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Author(s): Barbara KISDI Contact / Kontakt / Kapcsolat
Title: Notions of Young Women without Children about Childbirth
Language: English
Received: 11 January 2018
Accepted: 28 May 2018
Issue: EJMH 13 (2018) 1
Pages: 19–37
Section: Research Papers
Wissenschaftliche Arbeiten
Kutatási eredmények
DOI: 10.5708/EJMH.13.2018.1.3
Online date: 13 June 2018
Corresponding
author:
Barbara KISDI
Pázmány Péter Katolikus Egyetem
Bölcsészet- és Társadalomtudományi Kar
Szociológiai Intézet
Mikszáth Kálmán tér 1.
H-1088 Budapest
Hungary/Ungarn
kisdi.barbara@btk.ppke.hu
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ABSTRACT 

GB

Notions of Young Women without Children about Childbirth: Aim: The aim of the study was to find out what kind of imaginations and expectations of Hungarian young, childless women have about childbirth. In addition to mapping intentions and expectations, our questions focused on how they think about the circumstances, ways and types of childbirth and we asked them what they know about opportunities and procedures based on their previous experiences. Methods: In our university research we conducted a qualitative examination using the method of depth interviewing young women about their birth plans (n. 154, 18-35 years old). The selection of interviewees was randomly recruited from the circle of acquaintances of university students. The data collection took place during 2016. The study used content analysis. Results: In the case of randomly questioned women, the issue of the quality of birth is usually not part of either their primary or secondary socialisation. The source of imagination on childbirth is usually the media and negative family stories which describe birth as a dangerous and painful event and which mainly transform young women’s attitudes to pregnancy and childbirth. Accordingly, the majority of interviewees do not consider themselves competent in their own childbirths, and intend to rely essentially on external authority. Conclusions: On the basis of the examination it appears that the information obtained through formal and informal channels provide a rather distorted and unilateral image of the nature of childbirth, opportunities, and issues of competence, which do not facilitate real physical and psychological preparation for giving birth. This can influence the way and quality of birth-giving, the childbirth experience and, in the long run, the willingness to continue to have children.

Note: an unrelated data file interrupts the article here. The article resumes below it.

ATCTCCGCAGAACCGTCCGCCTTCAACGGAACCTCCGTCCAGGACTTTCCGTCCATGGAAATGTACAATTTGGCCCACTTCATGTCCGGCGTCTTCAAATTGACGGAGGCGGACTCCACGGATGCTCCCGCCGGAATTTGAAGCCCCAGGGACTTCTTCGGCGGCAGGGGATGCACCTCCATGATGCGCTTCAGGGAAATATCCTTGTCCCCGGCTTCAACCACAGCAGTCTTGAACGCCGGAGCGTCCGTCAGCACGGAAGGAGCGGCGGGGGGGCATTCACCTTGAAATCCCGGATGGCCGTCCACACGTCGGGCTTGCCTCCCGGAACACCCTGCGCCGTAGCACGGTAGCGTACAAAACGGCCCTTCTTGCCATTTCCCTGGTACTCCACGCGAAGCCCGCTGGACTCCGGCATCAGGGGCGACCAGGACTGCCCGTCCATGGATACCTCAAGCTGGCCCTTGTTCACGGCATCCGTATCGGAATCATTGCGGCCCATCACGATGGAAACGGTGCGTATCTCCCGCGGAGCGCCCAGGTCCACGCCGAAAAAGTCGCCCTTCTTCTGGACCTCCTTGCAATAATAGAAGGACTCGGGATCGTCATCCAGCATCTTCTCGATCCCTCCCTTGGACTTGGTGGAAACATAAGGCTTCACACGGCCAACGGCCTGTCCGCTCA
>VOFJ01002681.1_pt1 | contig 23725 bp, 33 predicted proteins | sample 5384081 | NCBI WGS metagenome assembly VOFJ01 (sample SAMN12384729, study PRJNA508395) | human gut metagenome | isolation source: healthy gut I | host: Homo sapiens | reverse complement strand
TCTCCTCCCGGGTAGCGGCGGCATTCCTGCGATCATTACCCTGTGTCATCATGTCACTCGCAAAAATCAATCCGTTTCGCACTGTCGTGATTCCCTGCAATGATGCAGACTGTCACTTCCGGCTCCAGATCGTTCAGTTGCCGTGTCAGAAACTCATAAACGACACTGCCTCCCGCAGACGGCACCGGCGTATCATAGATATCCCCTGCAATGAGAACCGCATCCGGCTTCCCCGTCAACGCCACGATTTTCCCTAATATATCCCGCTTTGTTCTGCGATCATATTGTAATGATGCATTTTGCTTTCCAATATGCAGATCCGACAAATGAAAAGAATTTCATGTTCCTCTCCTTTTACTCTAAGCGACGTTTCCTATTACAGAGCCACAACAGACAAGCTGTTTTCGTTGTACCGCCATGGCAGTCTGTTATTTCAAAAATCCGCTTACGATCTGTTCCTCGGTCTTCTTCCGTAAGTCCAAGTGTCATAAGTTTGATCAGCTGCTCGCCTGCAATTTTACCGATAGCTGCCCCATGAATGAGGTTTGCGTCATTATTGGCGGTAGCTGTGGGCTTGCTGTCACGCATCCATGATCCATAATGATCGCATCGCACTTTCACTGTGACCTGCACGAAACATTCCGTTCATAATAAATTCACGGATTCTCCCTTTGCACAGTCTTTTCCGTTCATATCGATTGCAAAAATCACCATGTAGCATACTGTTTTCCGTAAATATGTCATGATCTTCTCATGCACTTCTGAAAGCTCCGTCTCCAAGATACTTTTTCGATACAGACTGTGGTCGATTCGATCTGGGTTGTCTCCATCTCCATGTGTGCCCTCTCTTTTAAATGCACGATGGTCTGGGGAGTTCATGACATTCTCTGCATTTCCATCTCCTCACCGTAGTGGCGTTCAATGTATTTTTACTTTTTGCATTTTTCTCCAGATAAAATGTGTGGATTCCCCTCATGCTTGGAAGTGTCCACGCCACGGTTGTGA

KEYWORDS
childbirth, planning birth, imaginations and expectations of birth, socialisation, competency of childbirth, way and quality of childbirth, depth interviewing, content analysis